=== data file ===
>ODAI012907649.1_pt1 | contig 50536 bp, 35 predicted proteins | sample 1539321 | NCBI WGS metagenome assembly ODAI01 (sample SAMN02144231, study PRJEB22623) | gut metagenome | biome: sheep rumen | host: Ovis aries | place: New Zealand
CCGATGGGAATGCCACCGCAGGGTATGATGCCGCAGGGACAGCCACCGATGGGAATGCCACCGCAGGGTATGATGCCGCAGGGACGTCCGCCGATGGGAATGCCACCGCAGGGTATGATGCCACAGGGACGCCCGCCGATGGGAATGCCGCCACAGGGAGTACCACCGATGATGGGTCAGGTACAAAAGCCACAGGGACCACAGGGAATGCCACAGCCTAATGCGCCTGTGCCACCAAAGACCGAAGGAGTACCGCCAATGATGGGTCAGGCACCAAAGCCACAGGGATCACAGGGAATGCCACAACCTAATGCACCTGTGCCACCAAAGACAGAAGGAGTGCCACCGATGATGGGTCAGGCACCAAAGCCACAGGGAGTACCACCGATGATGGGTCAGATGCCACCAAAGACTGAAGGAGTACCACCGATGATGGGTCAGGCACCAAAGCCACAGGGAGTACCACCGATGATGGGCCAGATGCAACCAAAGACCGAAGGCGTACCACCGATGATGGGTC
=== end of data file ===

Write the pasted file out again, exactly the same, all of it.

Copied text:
>ODAI012907649.1_pt1 | contig 50536 bp, 35 predicted proteins | sample 1539321 | NCBI WGS metagenome assembly ODAI01 (sample SAMN02144231, study PRJEB22623) | gut metagenome | biome: sheep rumen | host: Ovis aries | place: New Zealand
CCGATGGGAATGCCACCGCAGGGTATGATGCCGCAGGGACAGCCACCGATGGGAATGCCACCGCAGGGTATGATGCCGCAGGGACGTCCGCCGATGGGAATGCCACCGCAGGGTATGATGCCACAGGGACGCCCGCCGATGGGAATGCCGCCACAGGGAGTACCACCGATGATGGGTCAGGTACAAAAGCCACAGGGACCACAGGGAATGCCACAGCCTAATGCGCCTGTGCCACCAAAGACCGAAGGAGTACCGCCAATGATGGGTCAGGCACCAAAGCCACAGGGATCACAGGGAATGCCACAACCTAATGCACCTGTGCCACCAAAGACAGAAGGAGTGCCACCGATGATGGGTCAGGCACCAAAGCCACAGGGAGTACCACCGATGATGGGTCAGATGCCACCAAAGACTGAAGGAGTACCACCGATGATGGGTCAGGCACCAAAGCCACAGGGAGTACCACCGATGATGGGCCAGATGCAACCAAAGACCGAAGGCGTACCACCGATGATGGGTC